Dedicated!!

Topic 15230 | Page 2

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Pianoman's Comment
member avatar

Hauled my last reefer last night! It was bittersweet. Never thought I'd enjoy doing reefer otr as much as I do.

Really excited about the new gig though. They've already got me running as hard as I can. And this has a different feel to it--the way it's run. I've talked more to my new DM in the last few days more than I talked to my other DM in the last couple of weeks.

By the way, these dry vans are so light! I deadheaded 90 miles last night in light wind and felt like I was all over the place!

Deadhead:

To drive with an empty trailer. After delivering your load you will deadhead to a shipper to pick up your next load.

OTR:

Over The Road

OTR driving normally means you'll be hauling freight to various customers throughout your company's hauling region. It often entails being gone from home for two to three weeks at a time.

Dm:

Dispatcher, Fleet Manager, Driver Manager

The primary person a driver communicates with at his/her company. A dispatcher can play many roles, depending on the company's structure. Dispatchers may assign freight, file requests for home time, relay messages between the driver and management, inform customer service of any delays, change appointment times, and report information to the load planners.

Dry Van:

A trailer or truck that that requires no special attention, such as refrigeration, that hauls regular palletted, boxed, or floor-loaded freight. The most common type of trailer in trucking.

Reefer:

A refrigerated trailer.

Steve_HBG's Comment
member avatar

Congrats, Paul!!!

Hauling beer can be extremely rewarding, but it can also be extremely challenging.

The challenges occur when the beer isn't loaded correctly in the trailer, and either the drive axles, the tandems , or both, wind up with a variance that sends the driver back to the loading dock. That happens quite frequently at Bud in Columbus, Ohio... I spent an entire 10 hour break there trying to get my total weight under 80,0001, and my axles at 34, 000. In the end, I wound up with 12,000, 34,000, and 34,000! As a sidenote, the robots in use there unload and load trailers faster than I ever thought possible.

Tandems:

Tandem Axles

A set of axles spaced close together, legally defined as more than 40 and less than 96 inches apart by the USDOT. Drivers tend to refer to the tandem axles on their trailer as just "tandems". You might hear a driver say, "I'm 400 pounds overweight on my tandems", referring to his trailer tandems, not his tractor tandems. Tractor tandems are generally just referred to as "drives" which is short for "drive axles".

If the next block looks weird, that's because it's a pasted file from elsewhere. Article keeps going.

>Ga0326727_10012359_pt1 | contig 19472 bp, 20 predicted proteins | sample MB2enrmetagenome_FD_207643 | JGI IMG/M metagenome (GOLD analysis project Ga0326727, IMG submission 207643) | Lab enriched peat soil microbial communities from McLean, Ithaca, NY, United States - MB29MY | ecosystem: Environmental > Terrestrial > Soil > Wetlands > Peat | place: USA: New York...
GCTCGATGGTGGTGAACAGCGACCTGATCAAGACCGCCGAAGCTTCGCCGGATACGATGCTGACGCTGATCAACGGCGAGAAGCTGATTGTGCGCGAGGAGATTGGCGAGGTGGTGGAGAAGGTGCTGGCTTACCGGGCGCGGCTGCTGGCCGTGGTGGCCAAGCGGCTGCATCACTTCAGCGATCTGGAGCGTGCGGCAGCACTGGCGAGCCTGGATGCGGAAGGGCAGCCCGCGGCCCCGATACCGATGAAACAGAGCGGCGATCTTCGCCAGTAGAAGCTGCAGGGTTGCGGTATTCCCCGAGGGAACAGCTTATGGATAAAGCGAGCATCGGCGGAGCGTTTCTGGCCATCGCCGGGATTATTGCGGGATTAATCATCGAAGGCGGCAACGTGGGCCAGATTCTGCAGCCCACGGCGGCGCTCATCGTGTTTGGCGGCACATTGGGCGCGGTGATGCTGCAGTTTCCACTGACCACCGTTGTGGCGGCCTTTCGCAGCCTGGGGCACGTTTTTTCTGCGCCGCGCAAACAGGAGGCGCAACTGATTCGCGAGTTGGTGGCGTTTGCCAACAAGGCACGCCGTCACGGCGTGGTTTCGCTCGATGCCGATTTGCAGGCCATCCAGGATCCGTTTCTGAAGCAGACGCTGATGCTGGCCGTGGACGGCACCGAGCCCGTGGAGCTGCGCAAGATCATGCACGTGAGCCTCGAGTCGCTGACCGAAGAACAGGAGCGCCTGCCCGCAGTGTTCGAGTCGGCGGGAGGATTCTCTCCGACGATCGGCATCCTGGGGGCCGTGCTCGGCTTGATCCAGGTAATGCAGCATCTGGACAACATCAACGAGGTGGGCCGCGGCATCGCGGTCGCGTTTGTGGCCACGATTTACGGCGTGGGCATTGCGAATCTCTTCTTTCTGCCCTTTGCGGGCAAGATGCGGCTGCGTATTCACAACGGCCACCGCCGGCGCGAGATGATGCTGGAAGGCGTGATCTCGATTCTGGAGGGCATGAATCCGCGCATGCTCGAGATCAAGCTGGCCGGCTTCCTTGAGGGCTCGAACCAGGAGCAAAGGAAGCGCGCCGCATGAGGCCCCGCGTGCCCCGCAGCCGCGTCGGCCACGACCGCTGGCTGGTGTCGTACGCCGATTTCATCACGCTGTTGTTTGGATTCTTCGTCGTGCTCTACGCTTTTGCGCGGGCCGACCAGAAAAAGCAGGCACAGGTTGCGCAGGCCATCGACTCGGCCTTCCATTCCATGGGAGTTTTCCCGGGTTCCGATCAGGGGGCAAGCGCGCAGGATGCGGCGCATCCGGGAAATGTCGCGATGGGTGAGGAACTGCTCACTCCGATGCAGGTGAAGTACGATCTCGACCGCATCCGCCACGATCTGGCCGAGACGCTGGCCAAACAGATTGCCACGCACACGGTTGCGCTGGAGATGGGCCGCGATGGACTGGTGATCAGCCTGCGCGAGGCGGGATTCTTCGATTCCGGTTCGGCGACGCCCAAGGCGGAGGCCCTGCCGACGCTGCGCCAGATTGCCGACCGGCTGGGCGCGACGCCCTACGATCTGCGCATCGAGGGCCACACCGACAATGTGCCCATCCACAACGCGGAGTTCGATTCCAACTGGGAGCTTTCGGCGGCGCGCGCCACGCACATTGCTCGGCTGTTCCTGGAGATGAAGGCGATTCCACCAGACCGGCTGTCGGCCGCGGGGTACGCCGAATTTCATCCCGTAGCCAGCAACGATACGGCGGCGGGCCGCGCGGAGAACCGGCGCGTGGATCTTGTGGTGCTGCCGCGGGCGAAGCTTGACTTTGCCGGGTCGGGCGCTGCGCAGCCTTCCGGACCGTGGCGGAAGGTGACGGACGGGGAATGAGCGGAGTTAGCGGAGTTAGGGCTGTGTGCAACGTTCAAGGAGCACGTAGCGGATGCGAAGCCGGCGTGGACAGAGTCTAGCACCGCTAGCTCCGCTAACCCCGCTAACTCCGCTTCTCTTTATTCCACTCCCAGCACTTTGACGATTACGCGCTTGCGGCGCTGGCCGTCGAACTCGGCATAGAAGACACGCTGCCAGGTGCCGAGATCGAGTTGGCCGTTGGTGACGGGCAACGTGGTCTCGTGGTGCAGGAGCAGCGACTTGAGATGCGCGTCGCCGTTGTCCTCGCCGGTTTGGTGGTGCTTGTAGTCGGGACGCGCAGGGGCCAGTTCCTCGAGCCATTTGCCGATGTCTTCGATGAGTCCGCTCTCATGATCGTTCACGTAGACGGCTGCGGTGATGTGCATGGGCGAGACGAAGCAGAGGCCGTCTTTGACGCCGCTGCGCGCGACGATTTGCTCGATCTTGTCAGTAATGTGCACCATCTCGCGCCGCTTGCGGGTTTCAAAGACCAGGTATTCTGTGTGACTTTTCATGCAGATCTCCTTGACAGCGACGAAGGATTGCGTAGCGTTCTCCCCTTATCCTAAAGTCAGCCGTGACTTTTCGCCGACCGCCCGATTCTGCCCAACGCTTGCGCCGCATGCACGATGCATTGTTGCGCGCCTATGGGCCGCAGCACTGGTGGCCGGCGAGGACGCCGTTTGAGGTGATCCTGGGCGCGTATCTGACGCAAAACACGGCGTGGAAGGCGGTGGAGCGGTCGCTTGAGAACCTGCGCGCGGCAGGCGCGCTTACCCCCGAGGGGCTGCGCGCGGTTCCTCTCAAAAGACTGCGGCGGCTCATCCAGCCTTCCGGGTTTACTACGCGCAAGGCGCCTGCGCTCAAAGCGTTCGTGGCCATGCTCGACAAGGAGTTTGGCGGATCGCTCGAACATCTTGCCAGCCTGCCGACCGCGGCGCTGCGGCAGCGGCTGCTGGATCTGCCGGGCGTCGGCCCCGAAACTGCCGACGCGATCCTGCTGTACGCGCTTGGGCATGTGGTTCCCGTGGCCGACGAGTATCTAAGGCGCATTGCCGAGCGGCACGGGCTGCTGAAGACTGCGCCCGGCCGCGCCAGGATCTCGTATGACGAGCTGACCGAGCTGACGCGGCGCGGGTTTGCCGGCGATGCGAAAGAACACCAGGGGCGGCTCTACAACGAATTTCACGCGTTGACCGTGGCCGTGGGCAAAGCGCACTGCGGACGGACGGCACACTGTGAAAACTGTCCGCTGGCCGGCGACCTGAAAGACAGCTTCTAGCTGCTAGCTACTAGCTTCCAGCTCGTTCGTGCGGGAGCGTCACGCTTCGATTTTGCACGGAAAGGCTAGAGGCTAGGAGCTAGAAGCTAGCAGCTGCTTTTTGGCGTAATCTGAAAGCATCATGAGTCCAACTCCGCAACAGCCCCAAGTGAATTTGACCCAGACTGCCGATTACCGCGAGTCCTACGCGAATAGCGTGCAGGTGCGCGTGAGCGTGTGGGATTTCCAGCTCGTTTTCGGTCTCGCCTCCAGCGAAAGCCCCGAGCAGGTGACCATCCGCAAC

Tandem:

Tandem Axles

A set of axles spaced close together, legally defined as more than 40 and less than 96 inches apart by the USDOT. Drivers tend to refer to the tandem axles on their trailer as just "tandems". You might hear a driver say, "I'm 400 pounds overweight on my tandems", referring to his trailer tandems, not his tractor tandems. Tractor tandems are generally just referred to as "drives" which is short for "drive axles".

Pianoman's Comment
member avatar

Congrats, Paul!!!

Hauling beer can be extremely rewarding, but it can also be extremely challenging.

The challenges occur when the beer isn't loaded correctly in the trailer, and either the drive axles, the tandems , or both, wind up with a variance that sends the driver back to the loading dock. That happens quite frequently at Bud in Columbus, Ohio... I spent an entire 10 hour break there trying to get my total weight under 80,0001, and my axles at 34, 000. In the end, I wound up with 12,000, 34,000, and 34,000! As a sidenote, the robots in use there unload and load trailers faster than I ever thought possible.

Thanks Steve!! That's wild haha. Was it your tandems that were over or the drives?

If it was the drives, you probably burned the pound of fuel idling over your 10 hr break hahaha

Tandems:

Tandem Axles

A set of axles spaced close together, legally defined as more than 40 and less than 96 inches apart by the USDOT. Drivers tend to refer to the tandem axles on their trailer as just "tandems". You might hear a driver say, "I'm 400 pounds overweight on my tandems", referring to his trailer tandems, not his tractor tandems. Tractor tandems are generally just referred to as "drives" which is short for "drive axles".

Tandem:

Tandem Axles

A set of axles spaced close together, legally defined as more than 40 and less than 96 inches apart by the USDOT. Drivers tend to refer to the tandem axles on their trailer as just "tandems". You might hear a driver say, "I'm 400 pounds overweight on my tandems", referring to his trailer tandems, not his tractor tandems. Tractor tandems are generally just referred to as "drives" which is short for "drive axles".

Phoenix's Comment
member avatar

That's fabulous Paul! Congrats!good-luck.gif

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